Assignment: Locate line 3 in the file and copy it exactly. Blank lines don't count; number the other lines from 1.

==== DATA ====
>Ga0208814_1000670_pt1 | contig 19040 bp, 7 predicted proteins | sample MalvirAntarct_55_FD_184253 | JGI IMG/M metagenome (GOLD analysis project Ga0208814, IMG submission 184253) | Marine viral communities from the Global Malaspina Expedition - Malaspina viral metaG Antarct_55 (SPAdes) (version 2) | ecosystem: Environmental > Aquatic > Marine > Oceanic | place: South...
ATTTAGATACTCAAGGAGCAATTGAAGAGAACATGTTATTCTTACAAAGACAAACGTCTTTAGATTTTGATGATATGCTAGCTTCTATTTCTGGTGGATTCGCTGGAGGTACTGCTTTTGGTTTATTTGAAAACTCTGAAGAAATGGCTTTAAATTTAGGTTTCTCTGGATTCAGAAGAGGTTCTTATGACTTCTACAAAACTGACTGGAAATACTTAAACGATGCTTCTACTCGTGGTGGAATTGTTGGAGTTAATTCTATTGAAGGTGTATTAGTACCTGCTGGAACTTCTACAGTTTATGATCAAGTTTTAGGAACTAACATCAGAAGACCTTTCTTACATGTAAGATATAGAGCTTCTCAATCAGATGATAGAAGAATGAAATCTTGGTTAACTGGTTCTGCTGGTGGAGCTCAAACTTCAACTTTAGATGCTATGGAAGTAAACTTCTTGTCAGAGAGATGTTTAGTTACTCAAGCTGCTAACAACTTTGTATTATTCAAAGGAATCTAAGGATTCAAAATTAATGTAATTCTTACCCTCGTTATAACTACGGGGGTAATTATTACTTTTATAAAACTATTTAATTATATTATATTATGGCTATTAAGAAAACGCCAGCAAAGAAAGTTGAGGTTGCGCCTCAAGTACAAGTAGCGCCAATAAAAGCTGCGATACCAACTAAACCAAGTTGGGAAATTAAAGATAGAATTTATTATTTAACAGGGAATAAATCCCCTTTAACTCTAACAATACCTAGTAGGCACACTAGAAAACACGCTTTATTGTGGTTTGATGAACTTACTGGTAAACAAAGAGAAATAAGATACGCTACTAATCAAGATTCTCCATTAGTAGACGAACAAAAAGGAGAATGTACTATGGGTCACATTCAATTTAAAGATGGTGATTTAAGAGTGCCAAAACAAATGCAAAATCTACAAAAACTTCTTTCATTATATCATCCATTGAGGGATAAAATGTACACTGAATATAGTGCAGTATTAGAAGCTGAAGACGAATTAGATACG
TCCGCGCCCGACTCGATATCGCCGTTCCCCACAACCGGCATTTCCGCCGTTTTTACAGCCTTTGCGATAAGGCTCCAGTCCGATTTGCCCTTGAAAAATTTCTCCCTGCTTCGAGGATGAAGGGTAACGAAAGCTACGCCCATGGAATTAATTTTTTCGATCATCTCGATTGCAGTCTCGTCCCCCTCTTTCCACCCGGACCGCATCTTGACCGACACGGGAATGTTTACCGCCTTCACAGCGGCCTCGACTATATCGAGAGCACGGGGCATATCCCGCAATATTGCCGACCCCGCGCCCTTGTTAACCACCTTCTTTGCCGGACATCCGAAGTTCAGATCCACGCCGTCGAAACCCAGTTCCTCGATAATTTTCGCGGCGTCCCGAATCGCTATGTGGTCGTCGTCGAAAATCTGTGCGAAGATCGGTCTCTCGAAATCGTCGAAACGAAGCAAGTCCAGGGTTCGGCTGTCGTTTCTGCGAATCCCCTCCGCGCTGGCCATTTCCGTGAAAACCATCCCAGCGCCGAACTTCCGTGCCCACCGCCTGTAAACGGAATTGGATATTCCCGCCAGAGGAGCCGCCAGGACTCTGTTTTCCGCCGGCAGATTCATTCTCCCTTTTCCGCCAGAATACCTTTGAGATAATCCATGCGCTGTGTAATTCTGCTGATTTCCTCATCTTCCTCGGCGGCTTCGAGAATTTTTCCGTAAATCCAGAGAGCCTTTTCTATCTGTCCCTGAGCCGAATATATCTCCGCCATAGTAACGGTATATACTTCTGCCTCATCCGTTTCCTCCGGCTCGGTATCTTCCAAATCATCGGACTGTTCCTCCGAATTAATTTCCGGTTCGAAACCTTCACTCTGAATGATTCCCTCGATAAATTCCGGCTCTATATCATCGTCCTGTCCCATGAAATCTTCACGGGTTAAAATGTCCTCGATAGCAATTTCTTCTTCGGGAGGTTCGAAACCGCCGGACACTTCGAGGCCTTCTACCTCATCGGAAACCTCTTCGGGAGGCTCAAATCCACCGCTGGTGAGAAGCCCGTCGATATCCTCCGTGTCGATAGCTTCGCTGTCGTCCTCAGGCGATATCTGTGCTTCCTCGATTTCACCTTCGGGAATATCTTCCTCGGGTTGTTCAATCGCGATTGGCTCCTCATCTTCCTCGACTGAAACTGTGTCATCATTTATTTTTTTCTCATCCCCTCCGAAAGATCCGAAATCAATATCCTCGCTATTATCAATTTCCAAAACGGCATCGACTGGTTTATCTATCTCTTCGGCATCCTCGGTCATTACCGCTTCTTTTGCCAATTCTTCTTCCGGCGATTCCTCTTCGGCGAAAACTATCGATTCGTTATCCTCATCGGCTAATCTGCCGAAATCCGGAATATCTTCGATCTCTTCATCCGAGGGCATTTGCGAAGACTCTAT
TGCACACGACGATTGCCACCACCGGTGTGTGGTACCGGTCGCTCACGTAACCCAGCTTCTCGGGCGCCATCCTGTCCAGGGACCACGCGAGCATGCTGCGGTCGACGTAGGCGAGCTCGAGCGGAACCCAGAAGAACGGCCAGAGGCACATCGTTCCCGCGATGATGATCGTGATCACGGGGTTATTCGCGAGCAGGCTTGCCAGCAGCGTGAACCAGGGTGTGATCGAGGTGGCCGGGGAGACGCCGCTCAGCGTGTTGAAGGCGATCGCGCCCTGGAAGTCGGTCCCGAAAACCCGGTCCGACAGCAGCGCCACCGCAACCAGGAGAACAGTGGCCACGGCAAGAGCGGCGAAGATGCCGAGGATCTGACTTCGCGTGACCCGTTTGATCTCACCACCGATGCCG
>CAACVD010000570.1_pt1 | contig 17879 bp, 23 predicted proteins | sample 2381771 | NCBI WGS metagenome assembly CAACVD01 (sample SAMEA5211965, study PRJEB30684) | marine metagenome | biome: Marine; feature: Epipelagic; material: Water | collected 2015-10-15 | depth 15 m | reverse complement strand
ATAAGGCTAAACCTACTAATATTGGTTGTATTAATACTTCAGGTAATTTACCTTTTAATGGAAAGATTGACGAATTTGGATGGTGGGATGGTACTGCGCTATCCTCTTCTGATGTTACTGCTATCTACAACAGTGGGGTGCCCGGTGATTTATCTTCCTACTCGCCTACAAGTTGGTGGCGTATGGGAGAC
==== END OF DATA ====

TCCGCGCCCGACTCGATATCGCCGTTCCCCACAACCGGCATTTCCGCCGTTTTTACAGCCTTTGCGATAAGGCTCCAGTCCGATTTGCCCTTGAAAAATTTCTCCCTGCTTCGAGGATGAAGGGTAACGAAAGCTACGCCCATGGAATTAATTTTTTCGATCATCTCGATTGCAGTCTCGTCCCCCTCTTTCCACCCGGACCGCATCTTGACCGACACGGGAATGTTTACCGCCTTCACAGCGGCCTCGACTATATCGAGAGCACGGGGCATATCCCGCAATATTGCCGACCCCGCGCCCTTGTTAACCACCTTCTTTGCCGGACATCCGAAGTTCAGATCCACGCCGTCGAAACCCAGTTCCTCGATAATTTTCGCGGCGTCCCGAATCGCTATGTGGTCGTCGTCGAAAATCTGTGCGAAGATCGGTCTCTCGAAATCGTCGAAACGAAGCAAGTCCAGGGTTCGGCTGTCGTTTCTGCGAATCCCCTCCGCGCTGGCCATTTCCGTGAAAACCATCCCAGCGCCGAACTTCCGTGCCCACCGCCTGTAAACGGAATTGGATATTCCCGCCAGAGGAGCCGCCAGGACTCTGTTTTCCGCCGGCAGATTCATTCTCCCTTTTCCGCCAGAATACCTTTGAGATAATCCATGCGCTGTGTAATTCTGCTGATTTCCTCATCTTCCTCGGCGGCTTCGAGAATTTTTCCGTAAATCCAGAGAGCCTTTTCTATCTGTCCCTGAGCCGAATATATCTCCGCCATAGTAACGGTATATACTTCTGCCTCATCCGTTTCCTCCGGCTCGGTATCTTCCAAATCATCGGACTGTTCCTCCGAATTAATTTCCGGTTCGAAACCTTCACTCTGAATGATTCCCTCGATAAATTCCGGCTCTATATCATCGTCCTGTCCCATGAAATCTTCACGGGTTAAAATGTCCTCGATAGCAATTTCTTCTTCGGGAGGTTCGAAACCGCCGGACACTTCGAGGCCTTCTACCTCATCGGAAACCTCTTCGGGAGGCTCAAATCCACCGCTGGTGAGAAGCCCGTCGATATCCTCCGTGTCGATAGCTTCGCTGTCGTCCTCAGGCGATATCTGTGCTTCCTCGATTTCACCTTCGGGAATATCTTCCTCGGGTTGTTCAATCGCGATTGGCTCCTCATCTTCCTCGACTGAAACTGTGTCATCATTTATTTTTTTCTCATCCCCTCCGAAAGATCCGAAATCAATATCCTCGCTATTATCAATTTCCAAAACGGCATCGACTGGTTTATCTATCTCTTCGGCATCCTCGGTCATTACCGCTTCTTTTGCCAATTCTTCTTCCGGCGATTCCTCTTCGGCGAAAACTATCGATTCGTTATCCTCATCGGCTAATCTGCCGAAATCCGGAATATCTTCGATCTCTTCATCCGAGGGCATTTGCGAAGACTCTAT